Top 10 Emmental Cheese Substitutes for Your Recipes – Out of Stock? Try These!

So, you’ve got a recipe that calls for Emmental cheese, but surprise, surprise, your fridge is empty. Emmental might be the king of Swiss cheeses, but let’s face it, it can be a pain to find.

Don’t worry, though—I’ve got your back with a list of ten fantastic substitutes that’ll keep your dish from going to ruin. Trust me, no one will even notice.

A Quick Look

Cheese Flavor Texture Best Uses
Gruyère Nutty, slightly sweet Smooth, creamy Fondue, quiche, gratin
Jarlsberg Mild, nutty, sweet Semi-soft, holes Sandwiches, cheese boards
Swiss Cheese Mild, nutty Semi-soft, holes Sandwiches, melting, salads
Comté Rich, nutty, fruity Firm, melts well Cooking, cheese boards, melting
Raclette Buttery, fruity Semi-hard, melts Raclette, melting, cooking
Fontina Mild, nutty, tangy Semi-soft, creamy Melting, cooking, cheese boards
Havarti Buttery, tangy Creamy, smooth Sandwiches, melting, cheese boards
Provolone Sharp, tangy Semi-soft, melts Sandwiches, melting, cooking
Edam Mild, nutty Semi-hard, smooth Cooking, cheese boards, melting
Mozzarella Mild, milky Soft, stringy Pizza, melting, cooking

1. Gruyère

Emmental cheese substitutes

First up, Gruyère. It’s a classic and, honestly, probably the closest you’re going to get to Emmental without booking a flight to Switzerland.

Gruyère has that same nutty flavor and melts like a dream. Perfect for fondues, quiches, and gratins. Just swap it in a 1:1 ratio, and you’re golden.

Aging Process

Gruyère is aged for at least three months, but it can be aged for up to a year or more. The aging process contributes to its distinct flavor profile, which ranges from sweet and nutty to earthy and complex.

Historical Significance

Gruyère cheese has a rich history. It’s so cherished that there have been disputes over its production and naming rights. This cheese has even been a point of contention in historical conflicts.


  • Flavor: Nutty, slightly sweet
  • Texture: Smooth and creamy when melted

2. Jarlsberg

Jarlsberg is like Emmental’s cousin from Norway. It’s got the same characteristic holes and a similar taste profile. It’s a bit sweeter, but honestly, who’s complaining?


Jarlsberg cheese was created in the 1950s in the small Norwegian village of Ås. It was developed as part of a long-term research project at the Agricultural University by Professor Ole Martin Ystgaard.


Although it originates from Norway, Jarlsberg cheese is now also produced in Ireland and the USA. Despite the different production sites, the secret recipe and bacterial culture come from TINE’s factory in Norway.


  • Flavor: Mild, nutty, slightly sweet
  • Texture: Semi-soft, holes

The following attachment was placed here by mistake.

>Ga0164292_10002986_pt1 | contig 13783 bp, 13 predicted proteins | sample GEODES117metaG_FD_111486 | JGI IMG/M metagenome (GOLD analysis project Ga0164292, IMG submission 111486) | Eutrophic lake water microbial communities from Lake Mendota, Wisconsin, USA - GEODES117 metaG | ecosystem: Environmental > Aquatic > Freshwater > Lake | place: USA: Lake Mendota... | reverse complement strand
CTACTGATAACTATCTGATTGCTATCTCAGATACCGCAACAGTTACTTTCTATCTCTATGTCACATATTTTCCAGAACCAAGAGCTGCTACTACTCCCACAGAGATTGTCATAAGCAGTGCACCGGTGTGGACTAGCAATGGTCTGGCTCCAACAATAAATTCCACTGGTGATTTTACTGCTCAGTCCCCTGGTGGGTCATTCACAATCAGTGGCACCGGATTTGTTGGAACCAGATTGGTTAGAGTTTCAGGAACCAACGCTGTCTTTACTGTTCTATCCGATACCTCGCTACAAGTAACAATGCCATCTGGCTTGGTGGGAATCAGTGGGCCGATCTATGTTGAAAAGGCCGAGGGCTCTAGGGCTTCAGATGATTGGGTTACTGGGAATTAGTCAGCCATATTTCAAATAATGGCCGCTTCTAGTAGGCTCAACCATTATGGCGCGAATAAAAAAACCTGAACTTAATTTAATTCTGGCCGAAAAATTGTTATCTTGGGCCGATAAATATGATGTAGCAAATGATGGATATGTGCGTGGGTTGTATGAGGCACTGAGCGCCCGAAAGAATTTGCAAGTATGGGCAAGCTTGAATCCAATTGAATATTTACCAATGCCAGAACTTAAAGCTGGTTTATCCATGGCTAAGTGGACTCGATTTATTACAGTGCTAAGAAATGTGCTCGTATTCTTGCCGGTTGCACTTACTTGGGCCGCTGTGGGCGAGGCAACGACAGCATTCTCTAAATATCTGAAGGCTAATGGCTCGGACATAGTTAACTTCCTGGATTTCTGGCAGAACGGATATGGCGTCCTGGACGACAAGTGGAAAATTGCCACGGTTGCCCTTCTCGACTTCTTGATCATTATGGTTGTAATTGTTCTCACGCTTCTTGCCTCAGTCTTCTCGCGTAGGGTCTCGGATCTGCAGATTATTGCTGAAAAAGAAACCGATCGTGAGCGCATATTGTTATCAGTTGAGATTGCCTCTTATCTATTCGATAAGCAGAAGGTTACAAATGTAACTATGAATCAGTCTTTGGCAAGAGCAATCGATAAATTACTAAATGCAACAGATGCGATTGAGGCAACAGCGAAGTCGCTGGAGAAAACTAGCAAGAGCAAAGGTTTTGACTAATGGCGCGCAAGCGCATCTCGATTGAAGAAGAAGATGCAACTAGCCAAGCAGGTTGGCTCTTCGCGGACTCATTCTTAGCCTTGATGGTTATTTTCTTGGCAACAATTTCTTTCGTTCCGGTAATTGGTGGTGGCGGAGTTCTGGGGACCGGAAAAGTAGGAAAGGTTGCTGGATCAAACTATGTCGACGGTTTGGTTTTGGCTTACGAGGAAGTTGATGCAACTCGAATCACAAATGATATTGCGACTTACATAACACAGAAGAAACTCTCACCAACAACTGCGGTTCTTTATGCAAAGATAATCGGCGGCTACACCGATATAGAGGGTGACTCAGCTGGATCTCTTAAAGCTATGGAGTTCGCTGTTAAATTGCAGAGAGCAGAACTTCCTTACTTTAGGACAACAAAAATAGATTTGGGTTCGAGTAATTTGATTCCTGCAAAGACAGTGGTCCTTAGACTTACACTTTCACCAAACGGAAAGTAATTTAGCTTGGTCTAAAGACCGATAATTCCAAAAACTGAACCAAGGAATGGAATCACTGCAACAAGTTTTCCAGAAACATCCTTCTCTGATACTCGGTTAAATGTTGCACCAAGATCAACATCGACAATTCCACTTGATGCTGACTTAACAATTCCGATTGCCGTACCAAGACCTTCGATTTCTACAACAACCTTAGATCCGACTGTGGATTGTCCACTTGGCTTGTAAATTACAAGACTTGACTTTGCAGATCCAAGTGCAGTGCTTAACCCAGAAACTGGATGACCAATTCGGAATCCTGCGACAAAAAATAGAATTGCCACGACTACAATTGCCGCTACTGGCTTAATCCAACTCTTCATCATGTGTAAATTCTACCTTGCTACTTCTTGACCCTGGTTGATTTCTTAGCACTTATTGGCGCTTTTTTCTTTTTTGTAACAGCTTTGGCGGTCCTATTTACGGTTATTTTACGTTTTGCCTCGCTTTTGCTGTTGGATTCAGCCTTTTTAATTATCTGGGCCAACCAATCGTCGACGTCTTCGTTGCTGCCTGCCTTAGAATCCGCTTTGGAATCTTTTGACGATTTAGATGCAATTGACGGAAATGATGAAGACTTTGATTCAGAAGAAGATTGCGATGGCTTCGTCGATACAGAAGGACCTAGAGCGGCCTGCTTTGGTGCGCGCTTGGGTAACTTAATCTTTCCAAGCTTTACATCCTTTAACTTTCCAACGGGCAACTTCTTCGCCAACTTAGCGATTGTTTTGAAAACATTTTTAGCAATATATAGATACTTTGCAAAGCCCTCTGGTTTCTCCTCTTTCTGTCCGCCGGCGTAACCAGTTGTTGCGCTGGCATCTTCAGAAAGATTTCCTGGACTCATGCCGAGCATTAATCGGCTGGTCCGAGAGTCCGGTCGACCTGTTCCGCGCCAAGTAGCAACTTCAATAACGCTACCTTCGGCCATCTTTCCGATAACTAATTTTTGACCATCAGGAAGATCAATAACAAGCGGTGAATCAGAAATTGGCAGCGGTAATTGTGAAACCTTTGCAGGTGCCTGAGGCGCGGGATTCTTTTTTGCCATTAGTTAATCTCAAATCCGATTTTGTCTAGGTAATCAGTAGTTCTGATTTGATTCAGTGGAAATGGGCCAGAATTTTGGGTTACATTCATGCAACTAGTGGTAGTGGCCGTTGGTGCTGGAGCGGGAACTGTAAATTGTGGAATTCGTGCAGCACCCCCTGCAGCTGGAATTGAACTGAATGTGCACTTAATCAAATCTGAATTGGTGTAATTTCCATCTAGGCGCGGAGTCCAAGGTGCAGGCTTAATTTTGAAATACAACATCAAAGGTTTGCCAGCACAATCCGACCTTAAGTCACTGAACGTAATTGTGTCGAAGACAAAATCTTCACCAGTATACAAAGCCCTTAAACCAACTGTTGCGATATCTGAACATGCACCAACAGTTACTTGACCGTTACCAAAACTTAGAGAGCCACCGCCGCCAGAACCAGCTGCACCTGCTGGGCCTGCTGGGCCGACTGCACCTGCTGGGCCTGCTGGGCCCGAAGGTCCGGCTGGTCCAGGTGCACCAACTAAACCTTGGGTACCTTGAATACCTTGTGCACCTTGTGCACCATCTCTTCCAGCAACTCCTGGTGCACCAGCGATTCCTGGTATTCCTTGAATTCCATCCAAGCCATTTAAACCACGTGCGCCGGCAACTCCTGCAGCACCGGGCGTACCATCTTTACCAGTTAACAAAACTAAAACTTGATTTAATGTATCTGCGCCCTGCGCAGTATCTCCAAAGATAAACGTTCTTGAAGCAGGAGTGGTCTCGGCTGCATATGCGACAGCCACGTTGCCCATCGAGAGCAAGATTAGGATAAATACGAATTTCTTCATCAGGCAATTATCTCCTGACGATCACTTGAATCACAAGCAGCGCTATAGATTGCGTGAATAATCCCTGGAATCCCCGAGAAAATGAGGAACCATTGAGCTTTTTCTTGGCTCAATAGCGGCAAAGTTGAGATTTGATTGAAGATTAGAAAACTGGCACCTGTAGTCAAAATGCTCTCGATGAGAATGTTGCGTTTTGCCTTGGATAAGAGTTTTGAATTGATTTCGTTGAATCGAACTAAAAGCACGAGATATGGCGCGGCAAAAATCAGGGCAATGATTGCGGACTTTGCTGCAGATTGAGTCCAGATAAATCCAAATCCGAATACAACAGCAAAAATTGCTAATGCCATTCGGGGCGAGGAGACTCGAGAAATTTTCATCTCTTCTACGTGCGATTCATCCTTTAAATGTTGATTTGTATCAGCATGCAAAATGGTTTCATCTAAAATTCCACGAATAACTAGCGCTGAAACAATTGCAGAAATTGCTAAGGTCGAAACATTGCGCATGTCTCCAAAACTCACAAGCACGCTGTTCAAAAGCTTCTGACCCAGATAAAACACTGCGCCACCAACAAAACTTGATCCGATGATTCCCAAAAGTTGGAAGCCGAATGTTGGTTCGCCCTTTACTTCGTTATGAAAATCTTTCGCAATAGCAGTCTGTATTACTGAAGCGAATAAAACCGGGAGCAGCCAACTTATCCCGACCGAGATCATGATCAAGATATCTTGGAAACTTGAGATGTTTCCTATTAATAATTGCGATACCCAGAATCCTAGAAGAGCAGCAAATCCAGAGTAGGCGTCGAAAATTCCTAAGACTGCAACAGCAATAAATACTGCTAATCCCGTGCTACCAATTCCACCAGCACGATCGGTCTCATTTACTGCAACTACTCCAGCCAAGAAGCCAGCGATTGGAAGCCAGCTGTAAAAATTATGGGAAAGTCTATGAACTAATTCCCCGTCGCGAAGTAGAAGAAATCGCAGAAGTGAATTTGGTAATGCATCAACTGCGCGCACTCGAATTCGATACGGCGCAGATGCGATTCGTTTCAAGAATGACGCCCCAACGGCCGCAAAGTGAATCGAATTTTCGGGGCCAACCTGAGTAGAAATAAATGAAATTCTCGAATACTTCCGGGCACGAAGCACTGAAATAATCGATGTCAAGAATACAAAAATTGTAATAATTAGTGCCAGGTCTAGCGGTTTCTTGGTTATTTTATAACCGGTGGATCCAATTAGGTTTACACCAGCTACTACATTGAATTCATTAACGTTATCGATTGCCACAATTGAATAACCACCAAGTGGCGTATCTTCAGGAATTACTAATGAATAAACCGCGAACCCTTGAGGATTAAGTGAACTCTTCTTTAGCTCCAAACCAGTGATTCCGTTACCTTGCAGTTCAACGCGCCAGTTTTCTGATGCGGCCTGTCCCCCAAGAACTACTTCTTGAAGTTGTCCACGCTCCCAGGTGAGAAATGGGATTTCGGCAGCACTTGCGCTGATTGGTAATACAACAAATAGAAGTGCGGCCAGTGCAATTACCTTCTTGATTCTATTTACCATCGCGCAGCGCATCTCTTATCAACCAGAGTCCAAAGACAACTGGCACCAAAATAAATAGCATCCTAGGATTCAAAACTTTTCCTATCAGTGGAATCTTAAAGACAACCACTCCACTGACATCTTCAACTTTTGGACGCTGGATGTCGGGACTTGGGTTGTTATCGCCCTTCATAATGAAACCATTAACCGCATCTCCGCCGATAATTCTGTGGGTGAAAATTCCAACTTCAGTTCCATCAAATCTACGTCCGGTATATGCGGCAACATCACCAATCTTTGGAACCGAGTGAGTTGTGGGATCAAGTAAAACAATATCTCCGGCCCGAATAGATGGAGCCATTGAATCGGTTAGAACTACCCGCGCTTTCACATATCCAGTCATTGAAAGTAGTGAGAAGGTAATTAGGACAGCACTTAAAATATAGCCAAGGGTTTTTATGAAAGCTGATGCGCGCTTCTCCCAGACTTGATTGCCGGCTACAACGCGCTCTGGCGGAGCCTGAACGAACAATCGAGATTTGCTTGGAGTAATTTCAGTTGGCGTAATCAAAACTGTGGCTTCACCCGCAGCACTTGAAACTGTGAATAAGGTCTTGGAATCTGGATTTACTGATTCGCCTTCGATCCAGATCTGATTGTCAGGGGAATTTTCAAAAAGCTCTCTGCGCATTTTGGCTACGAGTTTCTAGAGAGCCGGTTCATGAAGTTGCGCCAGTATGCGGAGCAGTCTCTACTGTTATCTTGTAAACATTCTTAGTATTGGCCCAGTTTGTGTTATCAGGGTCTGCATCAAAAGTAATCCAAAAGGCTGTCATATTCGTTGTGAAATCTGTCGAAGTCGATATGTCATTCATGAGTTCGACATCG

3. Swiss Cheese

Emmental alternatives

Yeah, I’m being a bit generic here, but ‘Swiss cheese’ in the American context usually refers to a type of cheese that mimics Emmental pretty well. It’s available everywhere and gets the job done.


Swiss cheese is a broad term that includes many different varieties. Some of the most famous Swiss cheeses are Emmental, Gruyère, and Appenzeller.

There are over 500 varieties of cheese produced in Switzerland each year.

Production and Characteristics

  • Traditional Swiss cheeses are known for their distinctive holes or “eyes,” which are formed during the fermentation process. The holes are created by carbon dioxide gas released by bacteria.
  • Swiss cheese can vary in flavor from mild and buttery to strong and nutty, depending on the specific type and aging process.


  • Flavor: Mild, nutty
  • Texture: Semi-soft, holes

4. Comté

For the fancy people out there, Comté is a French cheese that’s a bit more complex in flavor than Emmental. It’s aged longer, giving it a deeper, nuttier taste. It’s perfect if you’re looking to impress.

  • Comté is a raw milk cheese, meaning the subtle notes from the milk (from grass and hay) are more apparent.
  • It is aged from 4 months to over 24 months, with flavors becoming more intense and complex with age.


  • Flavor: Rich, nutty, slightly fruity
  • Texture: Firm but melts well

5. Raclette

If you’re into melted cheese (and who isn’t?), Raclette is your go-to. It’s smooth, gooey, and fantastic for, well, raclette. But it also works in any dish that requires a good melting cheese.

Historical Origins

Raclette cheese has origins dating back to 1291 in the canton of Valais, Switzerland, near the Matterhorn. It has a significant historical background with mentions found in medieval texts from Swiss-German convents.

Name and Tradition

The name “Raclette” comes from the French verb “racler,” meaning “to scrape.” This refers to the traditional way the melted cheese is scraped off a heated cheese wheel onto food items.

Cultural Significance

Raclette is not just a type of cheese but also a traditional Swiss dish. Historically, farmers would heat a piece of cheese over an open fire for a hearty meal. Today, Raclette is enjoyed with potatoes, pickles, bread, and sometimes meats.